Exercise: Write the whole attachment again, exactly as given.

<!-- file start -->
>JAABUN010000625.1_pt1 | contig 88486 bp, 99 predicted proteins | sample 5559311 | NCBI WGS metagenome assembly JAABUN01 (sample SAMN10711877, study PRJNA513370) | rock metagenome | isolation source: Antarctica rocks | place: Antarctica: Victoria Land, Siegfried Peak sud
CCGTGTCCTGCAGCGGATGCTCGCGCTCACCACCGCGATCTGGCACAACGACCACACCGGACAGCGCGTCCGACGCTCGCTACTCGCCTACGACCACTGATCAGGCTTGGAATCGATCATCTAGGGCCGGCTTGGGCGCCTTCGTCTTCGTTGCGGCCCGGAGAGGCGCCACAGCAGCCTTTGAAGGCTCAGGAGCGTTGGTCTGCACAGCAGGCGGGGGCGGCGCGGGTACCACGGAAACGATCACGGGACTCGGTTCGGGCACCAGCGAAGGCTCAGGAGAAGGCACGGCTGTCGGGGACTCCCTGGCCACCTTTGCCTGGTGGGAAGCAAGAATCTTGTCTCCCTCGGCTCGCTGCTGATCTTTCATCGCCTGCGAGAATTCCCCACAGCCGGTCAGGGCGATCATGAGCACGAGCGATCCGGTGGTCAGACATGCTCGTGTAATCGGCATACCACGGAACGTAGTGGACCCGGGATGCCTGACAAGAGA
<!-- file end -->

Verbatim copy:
>JAABUN010000625.1_pt1 | contig 88486 bp, 99 predicted proteins | sample 5559311 | NCBI WGS metagenome assembly JAABUN01 (sample SAMN10711877, study PRJNA513370) | rock metagenome | isolation source: Antarctica rocks | place: Antarctica: Victoria Land, Siegfried Peak sud
CCGTGTCCTGCAGCGGATGCTCGCGCTCACCACCGCGATCTGGCACAACGACCACACCGGACAGCGCGTCCGACGCTCGCTACTCGCCTACGACCACTGATCAGGCTTGGAATCGATCATCTAGGGCCGGCTTGGGCGCCTTCGTCTTCGTTGCGGCCCGGAGAGGCGCCACAGCAGCCTTTGAAGGCTCAGGAGCGTTGGTCTGCACAGCAGGCGGGGGCGGCGCGGGTACCACGGAAACGATCACGGGACTCGGTTCGGGCACCAGCGAAGGCTCAGGAGAAGGCACGGCTGTCGGGGACTCCCTGGCCACCTTTGCCTGGTGGGAAGCAAGAATCTTGTCTCCCTCGGCTCGCTGCTGATCTTTCATCGCCTGCGAGAATTCCCCACAGCCGGTCAGGGCGATCATGAGCACGAGCGATCCGGTGGTCAGACATGCTCGTGTAATCGGCATACCACGGAACGTAGTGGACCCGGGATGCCTGACAAGAGA